I didn't have a camera at the Portland anti-war rally and march on Saturday (March 15), but I took pages of notes, mostly on the signs and slogans I saw around me. Now judging by the livejournal comments I've posted, emails I've sent out, and Everything2 homenode update I've posted today, I feel like writing more about the experience, so here's some preliminary thoughts, taken from the aforementioned email and LJ comment and E2 homenode post.
The bad news first: I was really disappointed by the number of signs and effigies making fun of George W. Bush. As much as I agreed with some of them, they mostly struck me as petty and counter-productive. I know he wasn't really elected, I know he comes across as an idiot (I can't stand to hear him on the radio, let alone watch him on TV) and most of all I know it's embarrassing he's the public face of the United States in entirely too many ways, but dangit, I for one was marching for something bigger than personal dislike of Dubya. Sigh.
Now for some happier news: One of the coolest things about the anti-war rally and march in Portland was that there were people of all ages there, not just teenagers and college students. It's not just rebellious kids who think the war is stupid, it's grandmothers. Which is just great. It's good to know that not everybody is hypnotized by the TV news. Also, I feel like there's much less of getting teargassed or shot by riot police when there's little old ladies in the crowd. Which is a good feeling as well.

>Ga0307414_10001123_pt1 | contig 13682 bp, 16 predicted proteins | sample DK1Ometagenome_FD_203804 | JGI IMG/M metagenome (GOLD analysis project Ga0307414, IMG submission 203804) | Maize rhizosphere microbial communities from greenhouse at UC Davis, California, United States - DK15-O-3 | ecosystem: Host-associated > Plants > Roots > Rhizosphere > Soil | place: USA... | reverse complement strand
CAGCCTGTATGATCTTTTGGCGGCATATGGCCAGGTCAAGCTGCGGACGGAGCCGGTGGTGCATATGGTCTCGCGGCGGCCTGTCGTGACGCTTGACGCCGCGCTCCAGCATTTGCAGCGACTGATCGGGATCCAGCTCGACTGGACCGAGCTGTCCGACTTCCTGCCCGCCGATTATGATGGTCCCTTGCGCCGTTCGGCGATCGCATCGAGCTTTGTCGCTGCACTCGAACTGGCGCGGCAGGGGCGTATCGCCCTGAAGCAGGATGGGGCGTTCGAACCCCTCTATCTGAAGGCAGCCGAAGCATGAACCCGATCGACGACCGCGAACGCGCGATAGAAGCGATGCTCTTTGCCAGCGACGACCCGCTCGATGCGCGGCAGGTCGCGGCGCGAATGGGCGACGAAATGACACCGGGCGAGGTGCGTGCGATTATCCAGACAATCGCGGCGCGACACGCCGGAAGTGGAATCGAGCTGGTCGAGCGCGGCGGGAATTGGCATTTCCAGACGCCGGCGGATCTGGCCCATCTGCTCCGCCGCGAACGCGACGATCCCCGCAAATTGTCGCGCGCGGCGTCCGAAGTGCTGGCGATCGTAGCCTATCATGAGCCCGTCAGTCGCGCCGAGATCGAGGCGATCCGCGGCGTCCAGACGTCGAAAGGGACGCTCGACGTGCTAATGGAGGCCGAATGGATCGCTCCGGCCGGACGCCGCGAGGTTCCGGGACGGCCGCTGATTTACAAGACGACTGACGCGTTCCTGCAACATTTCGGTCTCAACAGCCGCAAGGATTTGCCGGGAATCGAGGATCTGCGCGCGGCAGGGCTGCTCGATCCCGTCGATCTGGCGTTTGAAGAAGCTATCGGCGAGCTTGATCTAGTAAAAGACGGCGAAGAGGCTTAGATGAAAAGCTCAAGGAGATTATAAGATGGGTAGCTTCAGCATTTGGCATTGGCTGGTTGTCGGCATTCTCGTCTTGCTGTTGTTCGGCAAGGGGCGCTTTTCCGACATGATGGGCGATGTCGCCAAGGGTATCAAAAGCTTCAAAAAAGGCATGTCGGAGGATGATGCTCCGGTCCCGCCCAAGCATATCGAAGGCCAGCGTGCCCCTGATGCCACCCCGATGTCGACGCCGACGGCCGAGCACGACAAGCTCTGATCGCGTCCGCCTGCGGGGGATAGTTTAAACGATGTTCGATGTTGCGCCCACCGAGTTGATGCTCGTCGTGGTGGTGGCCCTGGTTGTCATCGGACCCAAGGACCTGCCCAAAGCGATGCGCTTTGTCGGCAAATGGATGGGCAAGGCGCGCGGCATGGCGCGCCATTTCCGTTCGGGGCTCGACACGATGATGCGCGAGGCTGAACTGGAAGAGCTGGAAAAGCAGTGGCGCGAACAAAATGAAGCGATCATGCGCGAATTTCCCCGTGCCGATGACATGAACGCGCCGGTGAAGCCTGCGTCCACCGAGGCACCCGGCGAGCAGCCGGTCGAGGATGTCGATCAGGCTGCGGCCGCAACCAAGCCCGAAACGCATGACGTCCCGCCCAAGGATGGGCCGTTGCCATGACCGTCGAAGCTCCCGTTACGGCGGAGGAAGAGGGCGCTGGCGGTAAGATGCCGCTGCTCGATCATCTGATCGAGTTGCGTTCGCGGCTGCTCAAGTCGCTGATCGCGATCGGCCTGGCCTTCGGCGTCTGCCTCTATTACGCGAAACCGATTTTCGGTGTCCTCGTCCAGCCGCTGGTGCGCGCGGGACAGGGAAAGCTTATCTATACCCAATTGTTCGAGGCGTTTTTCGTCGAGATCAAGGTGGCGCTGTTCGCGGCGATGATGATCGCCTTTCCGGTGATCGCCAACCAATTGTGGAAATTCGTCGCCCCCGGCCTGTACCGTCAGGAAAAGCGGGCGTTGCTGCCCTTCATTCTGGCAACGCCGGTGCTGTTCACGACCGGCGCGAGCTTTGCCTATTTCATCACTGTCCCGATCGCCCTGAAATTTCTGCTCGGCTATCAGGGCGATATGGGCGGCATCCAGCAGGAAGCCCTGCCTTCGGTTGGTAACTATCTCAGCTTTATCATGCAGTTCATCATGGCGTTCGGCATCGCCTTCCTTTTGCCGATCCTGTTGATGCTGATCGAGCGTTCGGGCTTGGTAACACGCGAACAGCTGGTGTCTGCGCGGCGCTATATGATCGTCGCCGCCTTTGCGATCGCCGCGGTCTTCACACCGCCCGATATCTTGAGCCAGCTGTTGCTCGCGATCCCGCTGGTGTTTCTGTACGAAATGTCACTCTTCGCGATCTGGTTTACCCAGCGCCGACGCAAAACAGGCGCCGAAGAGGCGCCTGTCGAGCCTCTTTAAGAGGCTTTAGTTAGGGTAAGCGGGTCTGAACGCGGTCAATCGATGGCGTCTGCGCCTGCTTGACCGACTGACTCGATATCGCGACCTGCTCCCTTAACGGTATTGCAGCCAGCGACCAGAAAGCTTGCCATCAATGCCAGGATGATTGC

According to the Sunday newspapers (including the New York Times), there were 20,000 to 30,000 people at the rally and march in Portland. I was glad it made the news. Even if the administration isn't listening, at least the media couldn't ignore it, and in turn that means people who didn't march got to see that there's plenty of people opposed to the war. Whether it will make them think is a different story, but it's a start. I wonder if the U.S. anti-war protests make the news in other countries. I hope they do, because one of my major reasons for getting involved is to try to show as many people as possible that not everyone in the U.S. is blindly supporting the administration's war plans.
That pretty much sums up everything I've been telling people about my experiences at the march and rally. I feel like I should have more to say, but I'm kind of drawing a blank right now. Oh well. At least I've gotten those thoughts down where I won't forget them too quickly.
Update, 13:43: Happy Saint Patrick's Day, all. And please keep sending me your book recommendations (for those of you who just tuned in, yesterday I asked for suggestions on good books about the history and theory of nonviolent social protest).
Update, 15:55: Picture of me at the Portland anti-war march and rally courtesy of qousqous: ( Read more... ).